If context matters, the most critical qualifier concerning the new Lenovo IdeaPad Flex 3 Chromebook is cash. This thing is cheap. At under £300 in the UK and less than $350 Stateside (around AU$500), it’s affordable enough to earn some leeway when it comes to expectations.
Which is handy, because there are one or two shortcomings you really can’t miss. The most obvious is the Flex 3’s 11-inch screen. Given the tablet convertible 2-in-1 remit, diminutive proportions aren’t automatically an issue. They could be an advantage. In this case? Not so much, thanks to some hugola bezels including an exceptionally elephantine chin.
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The net result is not only a conspicuously old fashioned-looking device but also one that’s bigger than it might otherwise be. The 1,366 by 768 pixel native resolution of the screen is likewise a reminder of an earlier era. In fact, the old school vibe extends beyond the screen. Aesthetically, everything from chassis to keyboard gives the impression of being somewhat oblivious to the last decade of laptop design.
With the exception of the 360 degree hinge, that is. It’s solidly executed and marks a literal and metaphorical turning point around which the Lenovo IdeaPad Flex 3 Chromebook transitions to its strengths. This is a very solid feeling device, especially given the price point, with a remarkably rigid body.
The Flex 3 is also decked out with impressive connectivity. Both sides of the chassis sport USB-C and USB-A sockets, which are complimented on the left by a micoSD card reader and headphone jack on the left and a volume rocker and power switch on the right. We just wish the latter was located inside near the keyboard. It’s all too simple to accidentally bump it when switching between tablet and laptop modes.
If the sheer quality of the Flex 3 is surprising, its core specifications are less so. Processing power comes from an Intel Celeron N4020 CPU. That’s a dual-core chip derived from Intel’s low-power and low-cost Atom line of processors, rather than the premium high performance Core family.
Alongside the Celeron chip is 4GB of system memory and just 64GB of eMMC-style storage. All told, it’s a pretty unimpressive technical line up that represents a bottom-rung Intel-powered solution. Were this a Windows laptop or convertible, that would be enough to have us running for the hills. However, the Chrome OS environment is both less demanding and also cloud-centric. So, outright performance and local storage are not as critical.
All of which means that the subjective experience is much better than you’d get in the Windows environment with the same hardware. The Lenovo Flex 3 feels pretty responsive, whether it’s streaming video or working in Google Docs. In tablet mode, the touchscreen functionality is fairly slick, with only occasional stuttering from the interface when swiping or scrolling.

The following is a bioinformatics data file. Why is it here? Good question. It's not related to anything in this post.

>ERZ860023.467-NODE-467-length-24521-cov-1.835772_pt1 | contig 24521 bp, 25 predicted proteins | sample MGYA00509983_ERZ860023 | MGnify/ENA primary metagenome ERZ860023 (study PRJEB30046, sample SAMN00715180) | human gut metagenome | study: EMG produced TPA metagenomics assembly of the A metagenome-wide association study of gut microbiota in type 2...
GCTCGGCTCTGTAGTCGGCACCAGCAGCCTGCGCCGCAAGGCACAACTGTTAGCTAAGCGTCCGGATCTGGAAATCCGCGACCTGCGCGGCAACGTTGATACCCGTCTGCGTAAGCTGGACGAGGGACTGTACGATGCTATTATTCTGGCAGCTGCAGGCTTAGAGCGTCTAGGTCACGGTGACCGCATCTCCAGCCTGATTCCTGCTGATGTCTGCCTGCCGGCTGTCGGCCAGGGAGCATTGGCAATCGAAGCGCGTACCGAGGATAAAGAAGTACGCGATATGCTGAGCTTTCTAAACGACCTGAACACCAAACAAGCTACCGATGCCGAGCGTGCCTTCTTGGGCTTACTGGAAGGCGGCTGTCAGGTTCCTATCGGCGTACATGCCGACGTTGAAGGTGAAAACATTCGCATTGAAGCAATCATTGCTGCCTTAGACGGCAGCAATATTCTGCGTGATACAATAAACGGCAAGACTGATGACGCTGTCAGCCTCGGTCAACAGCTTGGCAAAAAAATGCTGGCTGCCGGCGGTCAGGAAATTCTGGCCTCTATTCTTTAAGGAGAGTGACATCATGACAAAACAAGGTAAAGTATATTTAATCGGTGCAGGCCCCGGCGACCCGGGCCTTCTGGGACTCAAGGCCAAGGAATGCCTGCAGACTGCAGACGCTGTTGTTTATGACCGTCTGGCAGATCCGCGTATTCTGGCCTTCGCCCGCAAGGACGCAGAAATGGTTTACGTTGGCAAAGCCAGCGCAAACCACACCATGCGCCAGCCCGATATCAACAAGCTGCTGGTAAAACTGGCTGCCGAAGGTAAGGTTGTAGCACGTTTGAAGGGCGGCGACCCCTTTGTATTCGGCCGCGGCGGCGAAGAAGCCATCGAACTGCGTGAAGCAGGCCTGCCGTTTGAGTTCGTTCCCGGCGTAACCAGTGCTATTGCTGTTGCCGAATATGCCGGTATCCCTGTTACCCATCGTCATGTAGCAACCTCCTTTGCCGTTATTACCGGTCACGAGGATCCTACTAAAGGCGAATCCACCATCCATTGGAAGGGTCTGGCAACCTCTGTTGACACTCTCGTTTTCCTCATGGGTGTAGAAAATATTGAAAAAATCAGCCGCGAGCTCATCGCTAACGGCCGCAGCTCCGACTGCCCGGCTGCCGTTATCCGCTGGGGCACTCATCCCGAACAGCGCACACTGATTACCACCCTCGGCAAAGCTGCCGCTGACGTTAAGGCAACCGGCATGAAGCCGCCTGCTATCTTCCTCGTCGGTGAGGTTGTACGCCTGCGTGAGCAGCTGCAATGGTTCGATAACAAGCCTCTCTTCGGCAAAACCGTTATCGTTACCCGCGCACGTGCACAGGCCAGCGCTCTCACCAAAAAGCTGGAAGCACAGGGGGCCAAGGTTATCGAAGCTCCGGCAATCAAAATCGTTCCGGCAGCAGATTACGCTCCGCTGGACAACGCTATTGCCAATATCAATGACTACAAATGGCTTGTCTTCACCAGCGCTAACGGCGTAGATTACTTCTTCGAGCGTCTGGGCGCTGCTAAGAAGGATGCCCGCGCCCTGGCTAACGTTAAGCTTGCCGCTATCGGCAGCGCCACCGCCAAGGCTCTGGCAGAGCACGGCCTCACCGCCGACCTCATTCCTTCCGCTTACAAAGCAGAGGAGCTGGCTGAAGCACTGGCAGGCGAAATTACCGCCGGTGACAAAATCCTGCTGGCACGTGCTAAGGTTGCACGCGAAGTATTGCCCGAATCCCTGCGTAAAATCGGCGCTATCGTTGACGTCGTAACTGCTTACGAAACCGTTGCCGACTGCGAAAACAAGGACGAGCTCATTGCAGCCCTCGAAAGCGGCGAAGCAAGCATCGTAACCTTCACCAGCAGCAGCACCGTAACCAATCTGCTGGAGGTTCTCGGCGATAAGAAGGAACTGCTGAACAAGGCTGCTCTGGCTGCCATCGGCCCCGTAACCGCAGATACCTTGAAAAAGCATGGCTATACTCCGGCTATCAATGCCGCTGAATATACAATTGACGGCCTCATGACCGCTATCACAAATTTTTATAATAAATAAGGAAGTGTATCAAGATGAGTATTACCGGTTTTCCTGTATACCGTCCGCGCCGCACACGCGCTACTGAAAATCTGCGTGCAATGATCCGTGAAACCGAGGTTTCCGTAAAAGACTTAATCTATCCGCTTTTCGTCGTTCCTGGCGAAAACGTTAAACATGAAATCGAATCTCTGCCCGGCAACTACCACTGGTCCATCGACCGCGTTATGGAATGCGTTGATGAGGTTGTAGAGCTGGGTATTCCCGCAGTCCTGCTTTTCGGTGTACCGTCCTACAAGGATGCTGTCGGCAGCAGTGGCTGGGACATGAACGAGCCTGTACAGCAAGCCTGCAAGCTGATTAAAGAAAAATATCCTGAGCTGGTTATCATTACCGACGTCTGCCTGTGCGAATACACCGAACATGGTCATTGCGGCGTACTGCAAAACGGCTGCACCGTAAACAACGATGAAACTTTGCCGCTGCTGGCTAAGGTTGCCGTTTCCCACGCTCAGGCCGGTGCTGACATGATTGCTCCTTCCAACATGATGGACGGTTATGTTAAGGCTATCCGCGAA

As for battery life, this is one seriously long lasting machine, notching up over 16 hours of video playback.
Ultimately, it all comes back to that context. This is not a high performance device. But when you factor in price, the Lenovo IdeaPad Flex 3 Chromebook is both surprisingly effective and appealing.
Here is the Lenovo IdeaPad Flex 3 Chromebook configuration sent to TechRadar for review:
CPU: 1.1GHz Intel Celeron N4020 (dual-core, 4MB cache, up to 2.8GHz Burst)
Graphics: Intel UHD Graphics 600
RAM: 4GB DDR4
Screen: 11-inch IPS touchscreen, 1,366 x 768 pixels
Storage: 64GB eMMC SSD
Ports: 2x USB-C with charging, 2x USB-A 3.1 Gen1, microSD
Connectivity: 802.11AC (2 x 2) WiFi, Bluetooth® 4.2
Camera: 720p webcam
Weight: 2.64 pounds ( 1.2kg)
Size: 0.7 x 11.41 x 8.18 inches (17.8 x 290 x 207.8mm; H x W x D)
Price and availability
At $339 (£299, AU$499) the Lenovo IdeaPad Flex 3 Chromebook packs quite a punch. It’s full-function 2-in-1 with an 11-inch IPS display and excellent build quality. It makes the likes of Google’s now defunct Pixelbook look incredibly expensive.
Of course, there are now numerous affordable 2-in-1 Chromebooks to choose from, including the Acer Chromebook Spin. The general theme in that class of Chromebook involves low-power processing and limited storage. The Flex 3 is no exception.
Meanwhile, alternatives such as the Asus Chromebook Flip and HP Chromebook X360 demonstrate what a little more cash will buy. But the Lenovo IdeaPad Flex 3 has carved out a little niche of its own thanks to that particularly good build quality and some good features including dual USB-C ports.
Design and features
Rounding out the main features, wireless connectivity takes the form of WiFi 802.11 AC and Bluetooth 4.2. Cutting edge, the Flex 3 is not. But the core functionality is all present.
De-box, power up and it’s initially hard to look past those bezels. The Lenovo IdeaPad Flex 3 Chromebook has some pretty epic borders around its 11-inch touch-capable display. The lower chin, in particular, is enormous.